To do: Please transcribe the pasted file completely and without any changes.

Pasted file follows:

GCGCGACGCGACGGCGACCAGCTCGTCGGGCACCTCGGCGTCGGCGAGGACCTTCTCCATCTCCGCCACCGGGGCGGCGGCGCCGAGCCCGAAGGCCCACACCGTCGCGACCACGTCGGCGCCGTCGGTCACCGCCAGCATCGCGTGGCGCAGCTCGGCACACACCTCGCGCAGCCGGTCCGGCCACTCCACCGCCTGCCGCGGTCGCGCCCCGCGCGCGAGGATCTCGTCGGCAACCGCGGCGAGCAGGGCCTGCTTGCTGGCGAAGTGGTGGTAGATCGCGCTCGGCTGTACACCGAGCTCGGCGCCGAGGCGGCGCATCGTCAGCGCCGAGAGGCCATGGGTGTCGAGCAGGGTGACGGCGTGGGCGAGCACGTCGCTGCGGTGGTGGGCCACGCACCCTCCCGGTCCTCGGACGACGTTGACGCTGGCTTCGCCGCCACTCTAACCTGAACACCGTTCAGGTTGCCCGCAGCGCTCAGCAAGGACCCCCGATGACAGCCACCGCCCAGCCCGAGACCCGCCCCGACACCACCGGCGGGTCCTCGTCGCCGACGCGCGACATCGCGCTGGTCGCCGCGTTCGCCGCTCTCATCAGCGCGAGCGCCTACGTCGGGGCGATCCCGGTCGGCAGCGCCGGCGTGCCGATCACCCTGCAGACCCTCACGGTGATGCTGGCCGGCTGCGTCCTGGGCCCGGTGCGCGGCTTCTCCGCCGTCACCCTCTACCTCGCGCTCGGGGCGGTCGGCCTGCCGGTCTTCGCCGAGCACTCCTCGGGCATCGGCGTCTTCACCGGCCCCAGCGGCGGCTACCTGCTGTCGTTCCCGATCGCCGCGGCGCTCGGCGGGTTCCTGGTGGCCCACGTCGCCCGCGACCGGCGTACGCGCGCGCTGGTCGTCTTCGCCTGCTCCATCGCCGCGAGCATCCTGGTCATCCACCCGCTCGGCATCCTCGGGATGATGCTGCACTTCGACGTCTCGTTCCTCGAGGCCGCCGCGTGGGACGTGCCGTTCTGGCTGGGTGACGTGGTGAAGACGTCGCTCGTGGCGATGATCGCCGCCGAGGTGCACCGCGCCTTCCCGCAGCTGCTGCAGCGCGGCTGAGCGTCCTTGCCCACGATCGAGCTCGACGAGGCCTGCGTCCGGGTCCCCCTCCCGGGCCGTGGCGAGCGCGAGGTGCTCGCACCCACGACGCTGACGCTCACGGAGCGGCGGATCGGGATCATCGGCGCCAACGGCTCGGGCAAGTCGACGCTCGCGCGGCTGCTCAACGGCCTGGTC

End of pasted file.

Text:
GCGCGACGCGACGGCGACCAGCTCGTCGGGCACCTCGGCGTCGGCGAGGACCTTCTCCATCTCCGCCACCGGGGCGGCGGCGCCGAGCCCGAAGGCCCACACCGTCGCGACCACGTCGGCGCCGTCGGTCACCGCCAGCATCGCGTGGCGCAGCTCGGCACACACCTCGCGCAGCCGGTCCGGCCACTCCACCGCCTGCCGCGGTCGCGCCCCGCGCGCGAGGATCTCGTCGGCAACCGCGGCGAGCAGGGCCTGCTTGCTGGCGAAGTGGTGGTAGATCGCGCTCGGCTGTACACCGAGCTCGGCGCCGAGGCGGCGCATCGTCAGCGCCGAGAGGCCATGGGTGTCGAGCAGGGTGACGGCGTGGGCGAGCACGTCGCTGCGGTGGTGGGCCACGCACCCTCCCGGTCCTCGGACGACGTTGACGCTGGCTTCGCCGCCACTCTAACCTGAACACCGTTCAGGTTGCCCGCAGCGCTCAGCAAGGACCCCCGATGACAGCCACCGCCCAGCCCGAGACCCGCCCCGACACCACCGGCGGGTCCTCGTCGCCGACGCGCGACATCGCGCTGGTCGCCGCGTTCGCCGCTCTCATCAGCGCGAGCGCCTACGTCGGGGCGATCCCGGTCGGCAGCGCCGGCGTGCCGATCACCCTGCAGACCCTCACGGTGATGCTGGCCGGCTGCGTCCTGGGCCCGGTGCGCGGCTTCTCCGCCGTCACCCTCTACCTCGCGCTCGGGGCGGTCGGCCTGCCGGTCTTCGCCGAGCACTCCTCGGGCATCGGCGTCTTCACCGGCCCCAGCGGCGGCTACCTGCTGTCGTTCCCGATCGCCGCGGCGCTCGGCGGGTTCCTGGTGGCCCACGTCGCCCGCGACCGGCGTACGCGCGCGCTGGTCGTCTTCGCCTGCTCCATCGCCGCGAGCATCCTGGTCATCCACCCGCTCGGCATCCTCGGGATGATGCTGCACTTCGACGTCTCGTTCCTCGAGGCCGCCGCGTGGGACGTGCCGTTCTGGCTGGGTGACGTGGTGAAGACGTCGCTCGTGGCGATGATCGCCGCCGAGGTGCACCGCGCCTTCCCGCAGCTGCTGCAGCGCGGCTGAGCGTCCTTGCCCACGATCGAGCTCGACGAGGCCTGCGTCCGGGTCCCCCTCCCGGGCCGTGGCGAGCGCGAGGTGCTCGCACCCACGACGCTGACGCTCACGGAGCGGCGGATCGGGATCATCGGCGCCAACGGCTCGGGCAAGTCGACGCTCGCGCGGCTGCTCAACGGCCTGGTC